Palmer really hit the ground running on Avengers #255 (May 1985). In addition to once again doing a great job inking John Buscema, who also returned to the series with this issue, Palmer produced a stunning painted cover that spotlighted the then-current Captain Marvel, Monica Rambeau.

Another striking Avengers cover by Palmer is issue #273. The comics released by Marvel with a November 1985 cover-date marked the 25th anniversary of the debut of the Fantastic Four, and each cover had a portrait of its main character, or for the team books, one of the prominent members, surrounded by border artwork by John Romita. Avengers #273 had a portrait of the Black Knight by Palmer, who rendered the character in rich textures.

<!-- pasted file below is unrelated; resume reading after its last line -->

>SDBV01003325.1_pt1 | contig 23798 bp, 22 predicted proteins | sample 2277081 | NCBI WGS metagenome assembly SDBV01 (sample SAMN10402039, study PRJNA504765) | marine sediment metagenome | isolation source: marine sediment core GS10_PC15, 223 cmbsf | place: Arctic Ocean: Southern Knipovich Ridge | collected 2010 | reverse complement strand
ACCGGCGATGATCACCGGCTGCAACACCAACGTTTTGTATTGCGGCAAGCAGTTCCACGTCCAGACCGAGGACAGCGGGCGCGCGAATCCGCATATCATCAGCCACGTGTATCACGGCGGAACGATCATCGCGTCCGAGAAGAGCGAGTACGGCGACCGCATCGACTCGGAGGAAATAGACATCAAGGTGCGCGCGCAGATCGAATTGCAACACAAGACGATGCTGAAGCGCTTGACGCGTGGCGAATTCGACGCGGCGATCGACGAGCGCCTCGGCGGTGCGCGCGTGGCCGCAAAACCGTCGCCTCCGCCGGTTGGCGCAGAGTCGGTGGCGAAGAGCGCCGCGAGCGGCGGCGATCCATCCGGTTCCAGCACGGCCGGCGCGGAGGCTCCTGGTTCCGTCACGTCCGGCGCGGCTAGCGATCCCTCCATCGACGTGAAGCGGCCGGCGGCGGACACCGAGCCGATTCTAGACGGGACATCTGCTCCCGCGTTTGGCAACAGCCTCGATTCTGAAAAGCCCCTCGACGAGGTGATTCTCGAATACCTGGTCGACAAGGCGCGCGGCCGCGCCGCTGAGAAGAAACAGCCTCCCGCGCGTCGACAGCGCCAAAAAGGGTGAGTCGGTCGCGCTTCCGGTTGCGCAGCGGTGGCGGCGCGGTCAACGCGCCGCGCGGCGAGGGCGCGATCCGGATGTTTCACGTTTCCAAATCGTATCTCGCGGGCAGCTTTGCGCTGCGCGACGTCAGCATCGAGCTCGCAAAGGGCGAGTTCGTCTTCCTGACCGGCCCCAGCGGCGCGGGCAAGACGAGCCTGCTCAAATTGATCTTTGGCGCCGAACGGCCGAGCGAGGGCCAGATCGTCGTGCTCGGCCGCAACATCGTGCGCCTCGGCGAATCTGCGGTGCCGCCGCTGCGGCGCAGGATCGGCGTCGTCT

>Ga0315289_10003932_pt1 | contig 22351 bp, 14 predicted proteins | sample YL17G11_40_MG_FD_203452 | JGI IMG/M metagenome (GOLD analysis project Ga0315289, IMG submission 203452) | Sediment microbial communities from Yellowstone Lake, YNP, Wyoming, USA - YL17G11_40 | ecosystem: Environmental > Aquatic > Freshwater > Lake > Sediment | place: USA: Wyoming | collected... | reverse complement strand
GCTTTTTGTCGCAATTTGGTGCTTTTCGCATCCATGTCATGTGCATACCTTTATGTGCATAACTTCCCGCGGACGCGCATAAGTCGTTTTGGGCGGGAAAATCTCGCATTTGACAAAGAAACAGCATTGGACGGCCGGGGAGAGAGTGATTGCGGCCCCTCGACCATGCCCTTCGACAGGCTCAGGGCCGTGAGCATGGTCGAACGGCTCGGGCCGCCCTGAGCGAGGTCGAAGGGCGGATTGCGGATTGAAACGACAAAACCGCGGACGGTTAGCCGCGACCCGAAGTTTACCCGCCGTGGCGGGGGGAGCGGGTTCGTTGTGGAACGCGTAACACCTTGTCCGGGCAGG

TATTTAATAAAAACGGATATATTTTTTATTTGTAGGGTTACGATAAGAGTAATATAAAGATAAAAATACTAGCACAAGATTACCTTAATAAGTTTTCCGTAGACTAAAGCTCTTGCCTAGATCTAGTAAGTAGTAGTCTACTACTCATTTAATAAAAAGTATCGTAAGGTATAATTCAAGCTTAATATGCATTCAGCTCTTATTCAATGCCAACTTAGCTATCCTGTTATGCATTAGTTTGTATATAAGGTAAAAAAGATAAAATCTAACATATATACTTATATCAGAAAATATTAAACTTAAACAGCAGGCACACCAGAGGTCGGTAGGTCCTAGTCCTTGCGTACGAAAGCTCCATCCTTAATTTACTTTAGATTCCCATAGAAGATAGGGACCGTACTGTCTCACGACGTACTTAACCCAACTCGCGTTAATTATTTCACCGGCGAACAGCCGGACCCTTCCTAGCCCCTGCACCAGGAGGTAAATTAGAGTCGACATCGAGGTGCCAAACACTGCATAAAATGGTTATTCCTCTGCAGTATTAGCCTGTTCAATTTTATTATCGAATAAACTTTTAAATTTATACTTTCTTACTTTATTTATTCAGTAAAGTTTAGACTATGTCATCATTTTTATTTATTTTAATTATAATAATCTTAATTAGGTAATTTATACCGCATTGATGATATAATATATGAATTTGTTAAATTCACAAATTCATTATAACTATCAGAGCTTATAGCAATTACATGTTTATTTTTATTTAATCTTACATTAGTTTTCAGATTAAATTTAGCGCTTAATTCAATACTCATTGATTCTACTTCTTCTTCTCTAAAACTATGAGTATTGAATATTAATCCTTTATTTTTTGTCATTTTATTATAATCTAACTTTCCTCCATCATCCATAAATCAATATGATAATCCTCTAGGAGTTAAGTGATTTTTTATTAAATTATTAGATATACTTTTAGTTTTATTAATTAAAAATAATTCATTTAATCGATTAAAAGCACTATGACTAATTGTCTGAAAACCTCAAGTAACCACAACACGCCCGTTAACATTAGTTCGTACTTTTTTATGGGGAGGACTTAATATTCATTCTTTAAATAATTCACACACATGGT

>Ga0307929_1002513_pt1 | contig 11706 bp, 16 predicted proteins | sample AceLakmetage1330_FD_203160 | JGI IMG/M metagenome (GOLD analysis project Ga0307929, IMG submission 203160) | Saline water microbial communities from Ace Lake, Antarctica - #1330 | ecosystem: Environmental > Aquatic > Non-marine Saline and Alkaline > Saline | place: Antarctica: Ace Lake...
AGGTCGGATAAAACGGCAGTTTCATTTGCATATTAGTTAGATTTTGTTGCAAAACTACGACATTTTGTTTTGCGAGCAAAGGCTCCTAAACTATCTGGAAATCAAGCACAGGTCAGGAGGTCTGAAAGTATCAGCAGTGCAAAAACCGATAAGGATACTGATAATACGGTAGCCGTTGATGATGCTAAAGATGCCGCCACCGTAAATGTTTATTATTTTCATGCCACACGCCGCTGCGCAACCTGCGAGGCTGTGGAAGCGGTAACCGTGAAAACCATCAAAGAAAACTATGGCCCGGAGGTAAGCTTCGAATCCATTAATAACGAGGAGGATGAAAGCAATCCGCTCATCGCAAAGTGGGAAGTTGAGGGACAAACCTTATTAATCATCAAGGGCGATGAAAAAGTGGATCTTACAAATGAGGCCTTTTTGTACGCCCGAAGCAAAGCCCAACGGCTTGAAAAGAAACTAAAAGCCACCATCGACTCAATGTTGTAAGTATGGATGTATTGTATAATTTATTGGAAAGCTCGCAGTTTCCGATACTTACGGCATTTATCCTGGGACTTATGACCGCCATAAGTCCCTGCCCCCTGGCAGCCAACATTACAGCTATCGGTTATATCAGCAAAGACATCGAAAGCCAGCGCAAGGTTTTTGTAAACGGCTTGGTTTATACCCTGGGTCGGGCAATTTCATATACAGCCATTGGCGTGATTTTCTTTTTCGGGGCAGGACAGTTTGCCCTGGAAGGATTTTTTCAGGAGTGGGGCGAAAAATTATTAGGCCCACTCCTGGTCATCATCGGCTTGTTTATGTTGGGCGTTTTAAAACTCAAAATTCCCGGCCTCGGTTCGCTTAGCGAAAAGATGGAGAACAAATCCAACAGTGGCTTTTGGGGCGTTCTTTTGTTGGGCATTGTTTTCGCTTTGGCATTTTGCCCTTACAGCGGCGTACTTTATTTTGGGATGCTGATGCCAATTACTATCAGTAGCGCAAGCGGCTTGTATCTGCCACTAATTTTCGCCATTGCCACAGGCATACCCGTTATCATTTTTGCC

More often than not Buscema was doing loose pencil breakdowns on Avengers during the second half of the 1980s. It was Palmer’s job to produce the finished artwork, a task he did with incredible skill, rendering some very stylish, detailed pages.

This pages is from Avengers #277, the final chapter of the now-classic “Under Siege” storyline written by Roger Stern, which saw Baron Zemo form a new Masters of Evil to try to destroy the Avengers. Buscema & Palmer did great work on the final battle between Captain America and Zemo.

Buscema left Avengers with issue #300. Following a short stint by Rich Buckler, the new penciler on the series was Paul Ryan, with Palmer remaining on inks.